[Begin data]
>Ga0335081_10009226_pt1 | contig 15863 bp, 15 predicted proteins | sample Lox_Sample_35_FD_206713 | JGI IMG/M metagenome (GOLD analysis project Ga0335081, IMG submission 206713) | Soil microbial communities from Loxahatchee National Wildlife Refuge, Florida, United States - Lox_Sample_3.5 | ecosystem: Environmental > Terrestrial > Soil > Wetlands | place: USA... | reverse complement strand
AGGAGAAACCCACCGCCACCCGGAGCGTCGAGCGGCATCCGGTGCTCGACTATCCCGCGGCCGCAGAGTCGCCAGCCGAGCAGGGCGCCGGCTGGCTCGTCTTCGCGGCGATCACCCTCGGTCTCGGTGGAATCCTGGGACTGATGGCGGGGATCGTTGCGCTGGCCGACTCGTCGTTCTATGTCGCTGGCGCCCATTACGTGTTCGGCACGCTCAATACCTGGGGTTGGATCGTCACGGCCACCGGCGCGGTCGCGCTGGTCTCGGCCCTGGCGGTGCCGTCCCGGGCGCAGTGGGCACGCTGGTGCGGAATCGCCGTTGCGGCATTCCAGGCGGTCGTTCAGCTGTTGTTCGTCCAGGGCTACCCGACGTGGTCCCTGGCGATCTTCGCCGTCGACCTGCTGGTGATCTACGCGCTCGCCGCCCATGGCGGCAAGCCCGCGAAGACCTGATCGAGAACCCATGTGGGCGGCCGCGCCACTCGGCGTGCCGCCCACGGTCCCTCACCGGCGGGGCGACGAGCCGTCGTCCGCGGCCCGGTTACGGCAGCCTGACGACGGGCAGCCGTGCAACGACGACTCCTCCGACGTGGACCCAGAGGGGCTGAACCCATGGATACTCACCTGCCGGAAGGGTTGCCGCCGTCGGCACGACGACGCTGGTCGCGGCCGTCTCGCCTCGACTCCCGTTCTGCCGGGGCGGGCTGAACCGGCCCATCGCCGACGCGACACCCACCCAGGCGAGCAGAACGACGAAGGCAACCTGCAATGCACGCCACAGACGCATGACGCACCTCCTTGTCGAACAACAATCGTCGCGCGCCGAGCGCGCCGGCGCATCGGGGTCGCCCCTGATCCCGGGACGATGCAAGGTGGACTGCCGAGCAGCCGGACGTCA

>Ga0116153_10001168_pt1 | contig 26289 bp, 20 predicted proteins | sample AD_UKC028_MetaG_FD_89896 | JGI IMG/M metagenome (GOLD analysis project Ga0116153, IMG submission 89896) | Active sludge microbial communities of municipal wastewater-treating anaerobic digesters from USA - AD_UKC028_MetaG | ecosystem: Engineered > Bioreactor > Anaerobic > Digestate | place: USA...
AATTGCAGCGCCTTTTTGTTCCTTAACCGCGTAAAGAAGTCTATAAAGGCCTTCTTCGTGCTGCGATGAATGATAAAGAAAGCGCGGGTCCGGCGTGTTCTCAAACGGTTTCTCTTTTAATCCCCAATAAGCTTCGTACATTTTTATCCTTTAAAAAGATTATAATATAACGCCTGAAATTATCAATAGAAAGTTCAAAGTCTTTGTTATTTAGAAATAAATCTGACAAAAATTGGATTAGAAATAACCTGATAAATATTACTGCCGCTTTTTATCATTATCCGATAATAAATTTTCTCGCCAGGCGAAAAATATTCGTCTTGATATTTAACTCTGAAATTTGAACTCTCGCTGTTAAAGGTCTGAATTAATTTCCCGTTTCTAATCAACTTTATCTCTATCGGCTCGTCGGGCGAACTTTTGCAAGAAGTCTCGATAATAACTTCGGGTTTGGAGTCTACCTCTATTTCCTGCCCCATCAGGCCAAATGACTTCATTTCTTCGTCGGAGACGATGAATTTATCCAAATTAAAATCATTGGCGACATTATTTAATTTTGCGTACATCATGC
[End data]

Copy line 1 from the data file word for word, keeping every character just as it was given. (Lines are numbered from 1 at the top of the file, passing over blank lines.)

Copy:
>Ga0335081_10009226_pt1 | contig 15863 bp, 15 predicted proteins | sample Lox_Sample_35_FD_206713 | JGI IMG/M metagenome (GOLD analysis project Ga0335081, IMG submission 206713) | Soil microbial communities from Loxahatchee National Wildlife Refuge, Florida, United States - Lox_Sample_3.5 | ecosystem: Environmental > Terrestrial > Soil > Wetlands | place: USA... | reverse complement strand